Name | Prof. Dr. Tanja Stadler |

Field | Computational Evolution |

Address | Computational Evolution ETH Zürich, BSS J 6.3 Klingelbergstrasse 48 4056 Basel SWITZERLAND |

Telephone | +41 61 387 34 10 |

tanja.stadler@bsse.ethz.ch | |

URL | http://www.bsse.ethz.ch/cevo |

Department | Biosystems Science and Engineering |

Relationship | Full Professor |

Number | Title | ECTS | Hours | Lecturers | |
---|---|---|---|---|---|

262-0200-00L | Bayesian Phylodynamics | 4 credits | 2G + 2A | T. Stadler, T. Vaughan | |

Abstract | How fast was Ebola spreading in West Africa? Where and when did the epidemic outbreak start? How can we construct the phylogenetic tree of great apes, and did gene flow occur between different apes? At the end of the course, students will have designed, performed, presented, and discussed their own phylodynamic data analysis to answer such questions. | ||||

Objective | Attendees will extend their knowledge of Bayesian phylodynamics obtained in the “Computational Biology” class (636-0017-00L) and will learn how to apply this theory to real world data. The main theoretical concepts introduced are: * Bayesian statistics * Phylogenetic and phylodynamic models * Markov Chain Monte Carlo methods Attendees will apply these concepts to a number of applications yielding biological insight into: * Epidemiology * Pathogen evolution * Macroevolution of species | ||||

Content | In the first part of the semester, in each week, we will first present the theoretical concepts of Bayesian phylodynamics. The presentation will be followed by attendees using the software package BEAST v2 to apply these theoretical concepts to empirical data. We use previously published datasets on e.g. Ebola, Zika, Yellow Fever, Apes, and Penguins for analysis. Examples of these practical tutorials are available on https://taming-the-beast.org/. In the second part of the semester, the students choose an empirical dataset of genetic sequencing data and possibly some non-genetic metadata. They then design and conduct a research project in which they perform Bayesian phylogenetic analyses of their dataset. The weekly class is intended to discuss and monitor progress and to address students’ questions very interactively. At the end of the semester, the students present their research project in an oral presentation. The content of the presentation, the style of the presentation, and the performance in answering the questions after the presentation will be marked. | ||||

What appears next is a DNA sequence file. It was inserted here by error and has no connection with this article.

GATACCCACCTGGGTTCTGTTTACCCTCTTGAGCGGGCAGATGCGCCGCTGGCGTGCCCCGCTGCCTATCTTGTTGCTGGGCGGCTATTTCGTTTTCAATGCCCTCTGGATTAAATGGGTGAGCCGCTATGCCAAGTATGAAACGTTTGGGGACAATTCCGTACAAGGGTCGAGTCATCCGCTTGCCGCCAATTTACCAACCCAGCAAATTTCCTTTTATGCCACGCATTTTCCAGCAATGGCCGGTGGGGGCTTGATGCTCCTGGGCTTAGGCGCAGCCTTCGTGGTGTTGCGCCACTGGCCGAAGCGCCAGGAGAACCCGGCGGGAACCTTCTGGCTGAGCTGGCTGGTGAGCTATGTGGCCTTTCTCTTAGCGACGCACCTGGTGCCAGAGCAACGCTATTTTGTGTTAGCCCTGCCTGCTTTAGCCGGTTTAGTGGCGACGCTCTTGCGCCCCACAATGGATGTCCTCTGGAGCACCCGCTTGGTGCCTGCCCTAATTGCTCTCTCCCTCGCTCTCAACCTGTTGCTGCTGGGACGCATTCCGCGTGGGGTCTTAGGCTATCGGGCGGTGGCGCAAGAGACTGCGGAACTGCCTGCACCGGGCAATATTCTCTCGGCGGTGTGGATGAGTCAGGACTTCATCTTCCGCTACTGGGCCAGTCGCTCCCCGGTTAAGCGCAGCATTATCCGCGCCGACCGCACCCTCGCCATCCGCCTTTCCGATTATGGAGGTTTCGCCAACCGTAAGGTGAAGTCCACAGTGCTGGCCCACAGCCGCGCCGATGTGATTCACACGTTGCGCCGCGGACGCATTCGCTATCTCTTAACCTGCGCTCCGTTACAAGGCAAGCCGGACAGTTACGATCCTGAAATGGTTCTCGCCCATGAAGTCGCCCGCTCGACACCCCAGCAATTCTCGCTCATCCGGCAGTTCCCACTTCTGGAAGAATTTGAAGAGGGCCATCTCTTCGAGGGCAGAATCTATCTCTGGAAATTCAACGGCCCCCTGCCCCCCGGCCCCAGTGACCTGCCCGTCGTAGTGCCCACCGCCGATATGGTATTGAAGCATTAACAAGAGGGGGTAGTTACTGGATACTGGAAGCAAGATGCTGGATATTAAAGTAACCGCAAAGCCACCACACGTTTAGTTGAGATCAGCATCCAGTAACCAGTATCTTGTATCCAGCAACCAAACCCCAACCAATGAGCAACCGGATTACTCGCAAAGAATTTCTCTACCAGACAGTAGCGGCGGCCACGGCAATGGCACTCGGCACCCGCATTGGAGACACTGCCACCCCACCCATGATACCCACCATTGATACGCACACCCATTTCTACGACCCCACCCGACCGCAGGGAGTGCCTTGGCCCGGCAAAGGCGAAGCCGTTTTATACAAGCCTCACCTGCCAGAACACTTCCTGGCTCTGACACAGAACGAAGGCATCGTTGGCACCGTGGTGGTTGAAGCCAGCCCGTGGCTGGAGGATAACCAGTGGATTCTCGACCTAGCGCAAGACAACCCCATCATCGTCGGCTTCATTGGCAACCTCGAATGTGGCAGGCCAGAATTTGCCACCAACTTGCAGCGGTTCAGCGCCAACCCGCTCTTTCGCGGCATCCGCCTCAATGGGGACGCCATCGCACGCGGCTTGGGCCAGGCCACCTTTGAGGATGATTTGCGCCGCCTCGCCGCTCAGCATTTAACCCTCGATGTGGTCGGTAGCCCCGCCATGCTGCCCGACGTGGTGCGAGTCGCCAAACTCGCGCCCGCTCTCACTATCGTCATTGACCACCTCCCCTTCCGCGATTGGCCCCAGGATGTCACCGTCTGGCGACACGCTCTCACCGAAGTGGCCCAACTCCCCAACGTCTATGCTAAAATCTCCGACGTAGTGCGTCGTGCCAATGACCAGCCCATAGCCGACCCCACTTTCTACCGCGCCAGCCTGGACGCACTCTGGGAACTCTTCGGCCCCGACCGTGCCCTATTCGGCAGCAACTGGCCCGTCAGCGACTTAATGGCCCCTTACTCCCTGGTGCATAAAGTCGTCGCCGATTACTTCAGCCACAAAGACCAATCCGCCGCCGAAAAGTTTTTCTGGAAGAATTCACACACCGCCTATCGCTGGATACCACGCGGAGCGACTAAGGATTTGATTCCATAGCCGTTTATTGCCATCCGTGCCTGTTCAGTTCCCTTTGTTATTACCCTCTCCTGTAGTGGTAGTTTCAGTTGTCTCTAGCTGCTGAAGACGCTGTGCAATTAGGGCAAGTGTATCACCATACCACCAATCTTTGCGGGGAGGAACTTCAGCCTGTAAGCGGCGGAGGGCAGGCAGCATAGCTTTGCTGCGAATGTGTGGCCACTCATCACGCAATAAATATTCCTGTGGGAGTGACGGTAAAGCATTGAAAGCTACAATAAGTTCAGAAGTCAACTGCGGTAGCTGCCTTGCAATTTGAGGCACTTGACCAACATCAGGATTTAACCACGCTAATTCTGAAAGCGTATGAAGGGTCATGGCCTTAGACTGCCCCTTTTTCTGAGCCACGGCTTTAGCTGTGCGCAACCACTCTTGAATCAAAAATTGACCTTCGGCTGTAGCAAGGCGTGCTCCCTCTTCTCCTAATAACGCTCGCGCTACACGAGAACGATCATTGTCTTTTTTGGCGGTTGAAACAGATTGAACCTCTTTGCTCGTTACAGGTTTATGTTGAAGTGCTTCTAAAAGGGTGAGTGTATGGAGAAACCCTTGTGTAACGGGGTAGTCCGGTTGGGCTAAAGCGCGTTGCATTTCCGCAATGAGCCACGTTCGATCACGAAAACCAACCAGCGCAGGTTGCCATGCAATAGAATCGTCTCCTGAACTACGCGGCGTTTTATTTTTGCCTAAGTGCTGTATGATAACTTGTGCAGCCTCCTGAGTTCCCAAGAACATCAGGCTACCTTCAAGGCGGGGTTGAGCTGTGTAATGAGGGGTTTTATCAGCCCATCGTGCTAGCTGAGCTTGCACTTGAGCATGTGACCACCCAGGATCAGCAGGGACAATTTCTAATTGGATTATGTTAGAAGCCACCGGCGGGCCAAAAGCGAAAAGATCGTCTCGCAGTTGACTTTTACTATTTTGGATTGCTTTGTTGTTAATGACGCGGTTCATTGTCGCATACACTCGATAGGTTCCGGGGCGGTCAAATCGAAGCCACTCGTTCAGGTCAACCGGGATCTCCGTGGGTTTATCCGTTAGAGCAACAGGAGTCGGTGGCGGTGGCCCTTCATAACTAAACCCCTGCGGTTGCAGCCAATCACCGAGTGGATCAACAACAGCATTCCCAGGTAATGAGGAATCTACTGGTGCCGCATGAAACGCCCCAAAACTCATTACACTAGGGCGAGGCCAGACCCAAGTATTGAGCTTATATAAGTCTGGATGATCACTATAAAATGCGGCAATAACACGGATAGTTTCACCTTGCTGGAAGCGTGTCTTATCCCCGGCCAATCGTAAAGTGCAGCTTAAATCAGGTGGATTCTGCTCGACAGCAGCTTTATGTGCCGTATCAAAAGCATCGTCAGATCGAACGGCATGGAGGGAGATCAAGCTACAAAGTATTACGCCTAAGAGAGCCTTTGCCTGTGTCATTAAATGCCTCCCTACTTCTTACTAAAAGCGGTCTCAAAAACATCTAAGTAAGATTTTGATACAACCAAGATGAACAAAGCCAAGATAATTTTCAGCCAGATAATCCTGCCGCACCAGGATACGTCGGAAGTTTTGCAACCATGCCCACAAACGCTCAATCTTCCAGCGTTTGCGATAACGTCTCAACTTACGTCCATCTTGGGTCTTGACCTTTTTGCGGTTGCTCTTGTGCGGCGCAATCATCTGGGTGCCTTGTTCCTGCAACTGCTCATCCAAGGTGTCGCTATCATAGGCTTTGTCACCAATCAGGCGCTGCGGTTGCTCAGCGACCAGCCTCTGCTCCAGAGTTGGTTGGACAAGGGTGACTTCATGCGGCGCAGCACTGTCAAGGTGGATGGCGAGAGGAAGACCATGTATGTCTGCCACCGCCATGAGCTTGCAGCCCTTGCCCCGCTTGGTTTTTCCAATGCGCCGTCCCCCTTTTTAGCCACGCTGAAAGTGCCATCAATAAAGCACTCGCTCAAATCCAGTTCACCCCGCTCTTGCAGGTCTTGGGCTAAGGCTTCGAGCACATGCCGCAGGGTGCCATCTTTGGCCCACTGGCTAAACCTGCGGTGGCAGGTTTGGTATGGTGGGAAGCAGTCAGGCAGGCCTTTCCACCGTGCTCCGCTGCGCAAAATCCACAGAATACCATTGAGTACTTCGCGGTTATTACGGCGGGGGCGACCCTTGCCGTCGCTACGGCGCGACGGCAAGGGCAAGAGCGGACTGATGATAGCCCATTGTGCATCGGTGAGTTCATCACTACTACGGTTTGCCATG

Lecture notes | Lecture slides will be available on moodle. | ||||

Literature | The following books provide excellent background material: • Drummond, A. & Bouckaert, R. 2015. Bayesian evolutionary analysis with BEAST. • Yang, Z. 2014. Molecular Evolution: A Statistical Approach. • Felsenstein, J. 2003. Inferring Phylogenies. The tutorials in this course are based on our Summer School “Taming the BEAST”: https://taming-the-beast.org/ | ||||

Prerequisites / Notice | This class builds upon the content which we teach in the Computational Biology class (636-0017-00L). Attendees must have either taken the Computational Biology class or acquired the content elsewhere. | ||||

636-0301-00L | Current Topics in Biosystems Science and Engineering | 2 credits | 1S | R. Platt, N. Beerenwinkel, Y. Benenson, K. M. Borgwardt, P. S. Dittrich, M. Fussenegger, A. Hierlemann, D. Iber, M. H. Khammash, D. J. Müller, S. Panke, S. Reddy, T. Schroeder, T. Stadler, J. Stelling, B. Treutlein, C. Uhler | |

Abstract | This seminar will feature invited lectures about recent advances and developments in systems biology, including topics from biology, bioengineering, and computational biology. | ||||

Objective | To provide an overview of current systems biology research. | ||||

Content | The final list of topics will be available at http://www.bsse.ethz.ch/education/. | ||||

636-0704-00L | Computational Biology and Bioinformatics Seminar | 2 credits | 2S | J. Stelling, D. Iber, M. H. Khammash, J. Payne, T. Stadler, C. Uhler | |

Abstract | Computational Biology und Bioinformatik analysieren lebende Systeme mit Methoden der Informatik. Das Seminar kombiniert Präsentationen von Studierenden und Forschenden, um das sich schnell entwickelnde Gebiet aus der Informatikperspektive zu skizzieren. Themenbereiche sind Sequenzanalyse, Proteomics, Optimierung und Bio-inspired computing, Systemmodellierung, -simulation und -analyse. | ||||